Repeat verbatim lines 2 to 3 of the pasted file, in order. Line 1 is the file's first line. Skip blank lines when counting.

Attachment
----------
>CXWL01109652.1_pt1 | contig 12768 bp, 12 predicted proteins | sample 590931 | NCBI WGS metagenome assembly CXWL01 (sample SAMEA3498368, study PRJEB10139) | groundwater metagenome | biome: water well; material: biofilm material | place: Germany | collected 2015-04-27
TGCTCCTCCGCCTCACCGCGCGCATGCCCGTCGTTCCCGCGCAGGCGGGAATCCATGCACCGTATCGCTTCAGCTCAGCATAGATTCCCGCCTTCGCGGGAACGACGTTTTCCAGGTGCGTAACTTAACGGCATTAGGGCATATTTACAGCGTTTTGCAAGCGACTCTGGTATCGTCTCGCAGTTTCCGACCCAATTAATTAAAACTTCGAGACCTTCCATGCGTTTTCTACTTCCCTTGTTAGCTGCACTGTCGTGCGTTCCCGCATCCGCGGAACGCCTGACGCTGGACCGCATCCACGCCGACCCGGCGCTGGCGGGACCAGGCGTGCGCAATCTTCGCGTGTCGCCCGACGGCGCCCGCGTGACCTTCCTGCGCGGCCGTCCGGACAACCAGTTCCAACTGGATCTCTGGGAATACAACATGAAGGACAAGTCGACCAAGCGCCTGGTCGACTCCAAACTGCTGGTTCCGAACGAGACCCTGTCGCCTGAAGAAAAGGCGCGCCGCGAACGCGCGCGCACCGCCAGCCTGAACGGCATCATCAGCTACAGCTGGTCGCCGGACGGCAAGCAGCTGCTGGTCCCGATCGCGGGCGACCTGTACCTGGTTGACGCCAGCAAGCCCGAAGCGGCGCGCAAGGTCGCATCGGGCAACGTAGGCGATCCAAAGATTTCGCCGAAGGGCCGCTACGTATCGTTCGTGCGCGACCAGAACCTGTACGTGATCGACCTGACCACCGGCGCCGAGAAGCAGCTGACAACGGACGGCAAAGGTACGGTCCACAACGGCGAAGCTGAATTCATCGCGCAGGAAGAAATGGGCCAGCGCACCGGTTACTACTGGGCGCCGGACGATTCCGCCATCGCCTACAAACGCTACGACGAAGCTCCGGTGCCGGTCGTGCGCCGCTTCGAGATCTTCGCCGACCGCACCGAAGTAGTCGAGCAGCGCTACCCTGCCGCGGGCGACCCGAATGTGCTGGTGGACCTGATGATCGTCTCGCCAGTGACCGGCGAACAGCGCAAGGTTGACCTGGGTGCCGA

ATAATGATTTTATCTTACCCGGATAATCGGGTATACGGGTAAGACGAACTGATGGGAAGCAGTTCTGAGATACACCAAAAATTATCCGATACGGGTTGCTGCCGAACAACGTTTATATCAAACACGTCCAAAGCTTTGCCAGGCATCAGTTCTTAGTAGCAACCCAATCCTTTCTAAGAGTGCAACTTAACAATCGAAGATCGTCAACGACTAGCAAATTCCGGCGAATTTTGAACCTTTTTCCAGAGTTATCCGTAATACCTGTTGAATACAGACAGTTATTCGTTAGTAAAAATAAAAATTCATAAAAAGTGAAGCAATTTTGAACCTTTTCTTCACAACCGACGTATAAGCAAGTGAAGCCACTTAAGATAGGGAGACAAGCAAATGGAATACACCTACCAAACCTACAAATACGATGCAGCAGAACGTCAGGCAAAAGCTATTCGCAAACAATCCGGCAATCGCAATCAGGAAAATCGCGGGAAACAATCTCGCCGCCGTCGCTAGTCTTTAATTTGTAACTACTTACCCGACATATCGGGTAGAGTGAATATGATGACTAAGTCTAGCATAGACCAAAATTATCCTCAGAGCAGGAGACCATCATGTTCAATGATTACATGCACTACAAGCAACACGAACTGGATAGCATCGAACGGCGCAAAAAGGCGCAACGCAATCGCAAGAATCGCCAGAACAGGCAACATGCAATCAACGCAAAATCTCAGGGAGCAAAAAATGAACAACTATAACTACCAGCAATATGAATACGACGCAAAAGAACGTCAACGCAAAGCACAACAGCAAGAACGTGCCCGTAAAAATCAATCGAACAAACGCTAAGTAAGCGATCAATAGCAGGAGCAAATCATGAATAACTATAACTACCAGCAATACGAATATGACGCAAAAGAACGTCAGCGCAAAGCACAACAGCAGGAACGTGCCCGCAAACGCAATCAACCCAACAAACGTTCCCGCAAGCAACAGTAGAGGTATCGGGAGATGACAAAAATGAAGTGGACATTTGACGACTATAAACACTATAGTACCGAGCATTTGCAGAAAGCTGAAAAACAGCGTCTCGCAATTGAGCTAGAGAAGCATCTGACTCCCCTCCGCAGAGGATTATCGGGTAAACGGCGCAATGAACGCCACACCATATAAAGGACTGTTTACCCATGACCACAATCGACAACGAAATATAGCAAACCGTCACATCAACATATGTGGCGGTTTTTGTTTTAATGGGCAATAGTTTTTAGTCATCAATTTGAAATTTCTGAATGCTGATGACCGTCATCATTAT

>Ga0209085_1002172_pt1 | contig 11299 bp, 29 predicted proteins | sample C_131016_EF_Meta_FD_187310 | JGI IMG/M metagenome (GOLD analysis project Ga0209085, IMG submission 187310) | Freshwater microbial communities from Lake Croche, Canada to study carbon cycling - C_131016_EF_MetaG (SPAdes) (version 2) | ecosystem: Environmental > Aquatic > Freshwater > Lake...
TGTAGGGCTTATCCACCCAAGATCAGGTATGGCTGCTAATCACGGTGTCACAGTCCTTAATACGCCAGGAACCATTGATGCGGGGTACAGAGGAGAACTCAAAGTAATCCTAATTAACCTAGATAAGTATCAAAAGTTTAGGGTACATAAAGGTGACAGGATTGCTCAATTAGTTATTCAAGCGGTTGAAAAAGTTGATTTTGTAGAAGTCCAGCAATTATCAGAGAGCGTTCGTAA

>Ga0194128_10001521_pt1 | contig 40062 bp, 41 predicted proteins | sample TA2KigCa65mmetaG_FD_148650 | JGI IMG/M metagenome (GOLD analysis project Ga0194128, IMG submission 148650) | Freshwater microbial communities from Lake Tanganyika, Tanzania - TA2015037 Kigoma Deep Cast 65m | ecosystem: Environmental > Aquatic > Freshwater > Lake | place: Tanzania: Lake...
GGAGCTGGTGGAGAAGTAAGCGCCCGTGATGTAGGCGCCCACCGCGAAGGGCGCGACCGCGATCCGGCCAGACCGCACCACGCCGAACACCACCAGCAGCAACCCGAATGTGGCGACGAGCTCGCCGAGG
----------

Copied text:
TGCTCCTCCGCCTCACCGCGCGCATGCCCGTCGTTCCCGCGCAGGCGGGAATCCATGCACCGTATCGCTTCAGCTCAGCATAGATTCCCGCCTTCGCGGGAACGACGTTTTCCAGGTGCGTAACTTAACGGCATTAGGGCATATTTACAGCGTTTTGCAAGCGACTCTGGTATCGTCTCGCAGTTTCCGACCCAATTAATTAAAACTTCGAGACCTTCCATGCGTTTTCTACTTCCCTTGTTAGCTGCACTGTCGTGCGTTCCCGCATCCGCGGAACGCCTGACGCTGGACCGCATCCACGCCGACCCGGCGCTGGCGGGACCAGGCGTGCGCAATCTTCGCGTGTCGCCCGACGGCGCCCGCGTGACCTTCCTGCGCGGCCGTCCGGACAACCAGTTCCAACTGGATCTCTGGGAATACAACATGAAGGACAAGTCGACCAAGCGCCTGGTCGACTCCAAACTGCTGGTTCCGAACGAGACCCTGTCGCCTGAAGAAAAGGCGCGCCGCGAACGCGCGCGCACCGCCAGCCTGAACGGCATCATCAGCTACAGCTGGTCGCCGGACGGCAAGCAGCTGCTGGTCCCGATCGCGGGCGACCTGTACCTGGTTGACGCCAGCAAGCCCGAAGCGGCGCGCAAGGTCGCATCGGGCAACGTAGGCGATCCAAAGATTTCGCCGAAGGGCCGCTACGTATCGTTCGTGCGCGACCAGAACCTGTACGTGATCGACCTGACCACCGGCGCCGAGAAGCAGCTGACAACGGACGGCAAAGGTACGGTCCACAACGGCGAAGCTGAATTCATCGCGCAGGAAGAAATGGGCCAGCGCACCGGTTACTACTGGGCGCCGGACGATTCCGCCATCGCCTACAAACGCTACGACGAAGCTCCGGTGCCGGTCGTGCGCCGCTTCGAGATCTTCGCCGACCGCACCGAAGTAGTCGAGCAGCGCTACCCTGCCGCGGGCGACCCGAATGTGCTGGTGGACCTGATGATCGTCTCGCCAGTGACCGGCGAACAGCGCAAGGTTGACCTGGGTGCCGA

ATAATGATTTTATCTTACCCGGATAATCGGGTATACGGGTAAGACGAACTGATGGGAAGCAGTTCTGAGATACACCAAAAATTATCCGATACGGGTTGCTGCCGAACAACGTTTATATCAAACACGTCCAAAGCTTTGCCAGGCATCAGTTCTTAGTAGCAACCCAATCCTTTCTAAGAGTGCAACTTAACAATCGAAGATCGTCAACGACTAGCAAATTCCGGCGAATTTTGAACCTTTTTCCAGAGTTATCCGTAATACCTGTTGAATACAGACAGTTATTCGTTAGTAAAAATAAAAATTCATAAAAAGTGAAGCAATTTTGAACCTTTTCTTCACAACCGACGTATAAGCAAGTGAAGCCACTTAAGATAGGGAGACAAGCAAATGGAATACACCTACCAAACCTACAAATACGATGCAGCAGAACGTCAGGCAAAAGCTATTCGCAAACAATCCGGCAATCGCAATCAGGAAAATCGCGGGAAACAATCTCGCCGCCGTCGCTAGTCTTTAATTTGTAACTACTTACCCGACATATCGGGTAGAGTGAATATGATGACTAAGTCTAGCATAGACCAAAATTATCCTCAGAGCAGGAGACCATCATGTTCAATGATTACATGCACTACAAGCAACACGAACTGGATAGCATCGAACGGCGCAAAAAGGCGCAACGCAATCGCAAGAATCGCCAGAACAGGCAACATGCAATCAACGCAAAATCTCAGGGAGCAAAAAATGAACAACTATAACTACCAGCAATATGAATACGACGCAAAAGAACGTCAACGCAAAGCACAACAGCAAGAACGTGCCCGTAAAAATCAATCGAACAAACGCTAAGTAAGCGATCAATAGCAGGAGCAAATCATGAATAACTATAACTACCAGCAATACGAATATGACGCAAAAGAACGTCAGCGCAAAGCACAACAGCAGGAACGTGCCCGCAAACGCAATCAACCCAACAAACGTTCCCGCAAGCAACAGTAGAGGTATCGGGAGATGACAAAAATGAAGTGGACATTTGACGACTATAAACACTATAGTACCGAGCATTTGCAGAAAGCTGAAAAACAGCGTCTCGCAATTGAGCTAGAGAAGCATCTGACTCCCCTCCGCAGAGGATTATCGGGTAAACGGCGCAATGAACGCCACACCATATAAAGGACTGTTTACCCATGACCACAATCGACAACGAAATATAGCAAACCGTCACATCAACATATGTGGCGGTTTTTGTTTTAATGGGCAATAGTTTTTAGTCATCAATTTGAAATTTCTGAATGCTGATGACCGTCATCATTAT